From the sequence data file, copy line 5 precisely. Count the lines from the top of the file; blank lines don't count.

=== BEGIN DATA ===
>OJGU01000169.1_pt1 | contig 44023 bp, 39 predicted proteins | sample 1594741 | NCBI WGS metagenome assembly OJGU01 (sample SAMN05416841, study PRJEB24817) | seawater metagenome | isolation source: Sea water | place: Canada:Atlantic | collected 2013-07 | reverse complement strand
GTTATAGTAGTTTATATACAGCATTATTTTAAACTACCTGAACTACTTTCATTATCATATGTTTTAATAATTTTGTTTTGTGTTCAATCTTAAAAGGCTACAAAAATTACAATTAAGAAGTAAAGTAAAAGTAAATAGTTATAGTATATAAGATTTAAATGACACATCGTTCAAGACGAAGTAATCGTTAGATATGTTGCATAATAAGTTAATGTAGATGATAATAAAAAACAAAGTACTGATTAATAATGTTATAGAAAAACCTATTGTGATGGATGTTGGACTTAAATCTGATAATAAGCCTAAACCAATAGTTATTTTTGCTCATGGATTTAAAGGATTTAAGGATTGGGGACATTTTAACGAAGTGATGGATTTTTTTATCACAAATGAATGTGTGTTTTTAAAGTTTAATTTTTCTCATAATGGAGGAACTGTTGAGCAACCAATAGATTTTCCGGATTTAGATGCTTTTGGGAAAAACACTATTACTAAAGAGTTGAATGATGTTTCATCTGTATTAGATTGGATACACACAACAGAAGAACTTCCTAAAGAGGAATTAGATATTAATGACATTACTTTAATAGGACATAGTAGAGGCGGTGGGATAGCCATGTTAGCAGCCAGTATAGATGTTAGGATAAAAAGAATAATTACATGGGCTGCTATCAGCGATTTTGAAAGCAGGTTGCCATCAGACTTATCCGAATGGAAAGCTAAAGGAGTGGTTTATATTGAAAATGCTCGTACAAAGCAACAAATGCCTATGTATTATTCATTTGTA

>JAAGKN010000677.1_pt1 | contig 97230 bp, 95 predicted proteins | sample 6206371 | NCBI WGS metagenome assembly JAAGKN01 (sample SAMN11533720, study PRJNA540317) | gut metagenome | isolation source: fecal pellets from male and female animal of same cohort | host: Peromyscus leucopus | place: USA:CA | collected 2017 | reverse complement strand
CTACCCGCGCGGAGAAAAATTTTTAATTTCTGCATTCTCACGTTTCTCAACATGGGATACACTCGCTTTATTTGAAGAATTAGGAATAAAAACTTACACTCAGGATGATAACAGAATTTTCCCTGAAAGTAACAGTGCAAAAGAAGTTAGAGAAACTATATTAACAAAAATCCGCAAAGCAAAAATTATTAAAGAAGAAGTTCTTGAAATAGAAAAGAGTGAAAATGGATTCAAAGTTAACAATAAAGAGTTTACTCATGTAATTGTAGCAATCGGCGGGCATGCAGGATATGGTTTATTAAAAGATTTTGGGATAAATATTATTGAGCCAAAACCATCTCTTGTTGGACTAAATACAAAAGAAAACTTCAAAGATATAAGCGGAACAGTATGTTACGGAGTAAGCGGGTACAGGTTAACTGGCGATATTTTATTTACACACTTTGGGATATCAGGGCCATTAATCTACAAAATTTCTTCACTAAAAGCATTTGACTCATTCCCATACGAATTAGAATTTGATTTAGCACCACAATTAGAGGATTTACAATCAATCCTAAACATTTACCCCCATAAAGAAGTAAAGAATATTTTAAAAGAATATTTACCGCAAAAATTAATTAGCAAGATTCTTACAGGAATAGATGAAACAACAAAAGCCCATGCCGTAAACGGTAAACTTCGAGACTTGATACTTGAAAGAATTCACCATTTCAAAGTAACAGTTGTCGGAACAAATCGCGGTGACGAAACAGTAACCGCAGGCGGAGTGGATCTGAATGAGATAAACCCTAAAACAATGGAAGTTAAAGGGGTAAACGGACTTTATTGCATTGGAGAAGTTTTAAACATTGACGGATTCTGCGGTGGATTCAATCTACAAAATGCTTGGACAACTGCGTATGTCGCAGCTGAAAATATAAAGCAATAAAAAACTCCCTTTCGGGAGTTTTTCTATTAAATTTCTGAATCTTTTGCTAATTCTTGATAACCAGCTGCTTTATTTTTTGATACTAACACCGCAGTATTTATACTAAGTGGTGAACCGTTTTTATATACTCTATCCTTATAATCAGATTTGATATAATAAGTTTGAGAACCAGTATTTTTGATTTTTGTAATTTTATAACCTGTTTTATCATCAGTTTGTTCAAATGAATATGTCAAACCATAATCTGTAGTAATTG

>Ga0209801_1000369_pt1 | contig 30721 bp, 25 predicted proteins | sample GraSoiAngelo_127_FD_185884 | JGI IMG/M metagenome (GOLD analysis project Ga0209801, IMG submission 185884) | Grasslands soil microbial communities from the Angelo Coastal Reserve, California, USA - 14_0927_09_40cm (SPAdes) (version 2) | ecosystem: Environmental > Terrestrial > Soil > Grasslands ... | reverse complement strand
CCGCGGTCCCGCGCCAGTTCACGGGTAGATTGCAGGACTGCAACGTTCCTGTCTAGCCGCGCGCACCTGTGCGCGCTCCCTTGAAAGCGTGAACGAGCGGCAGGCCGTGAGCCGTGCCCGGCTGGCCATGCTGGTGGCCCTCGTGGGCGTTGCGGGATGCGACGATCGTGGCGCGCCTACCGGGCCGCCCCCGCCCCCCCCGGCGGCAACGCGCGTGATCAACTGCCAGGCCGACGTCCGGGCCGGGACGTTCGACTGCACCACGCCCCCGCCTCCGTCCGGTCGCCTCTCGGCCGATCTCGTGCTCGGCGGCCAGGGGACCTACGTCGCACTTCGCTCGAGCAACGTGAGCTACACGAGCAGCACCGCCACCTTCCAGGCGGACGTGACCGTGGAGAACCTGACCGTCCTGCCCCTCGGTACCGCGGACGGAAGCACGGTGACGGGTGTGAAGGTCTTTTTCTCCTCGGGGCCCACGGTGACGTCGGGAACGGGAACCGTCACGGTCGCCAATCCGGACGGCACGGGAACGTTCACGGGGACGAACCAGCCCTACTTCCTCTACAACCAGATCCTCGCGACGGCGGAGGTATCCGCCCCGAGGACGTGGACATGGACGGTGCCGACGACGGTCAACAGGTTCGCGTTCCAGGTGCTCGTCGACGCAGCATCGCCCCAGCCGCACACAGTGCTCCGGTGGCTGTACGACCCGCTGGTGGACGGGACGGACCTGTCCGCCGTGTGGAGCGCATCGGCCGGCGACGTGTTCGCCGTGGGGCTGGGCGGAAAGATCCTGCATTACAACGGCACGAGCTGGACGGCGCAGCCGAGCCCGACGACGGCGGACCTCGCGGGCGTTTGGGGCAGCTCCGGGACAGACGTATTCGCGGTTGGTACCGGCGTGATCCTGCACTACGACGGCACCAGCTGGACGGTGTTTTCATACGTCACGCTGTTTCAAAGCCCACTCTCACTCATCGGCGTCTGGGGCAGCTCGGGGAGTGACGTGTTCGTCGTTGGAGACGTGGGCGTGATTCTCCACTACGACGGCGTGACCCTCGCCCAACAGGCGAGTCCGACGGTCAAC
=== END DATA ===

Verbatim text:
>Ga0209801_1000369_pt1 | contig 30721 bp, 25 predicted proteins | sample GraSoiAngelo_127_FD_185884 | JGI IMG/M metagenome (GOLD analysis project Ga0209801, IMG submission 185884) | Grasslands soil microbial communities from the Angelo Coastal Reserve, California, USA - 14_0927_09_40cm (SPAdes) (version 2) | ecosystem: Environmental > Terrestrial > Soil > Grasslands ... | reverse complement strand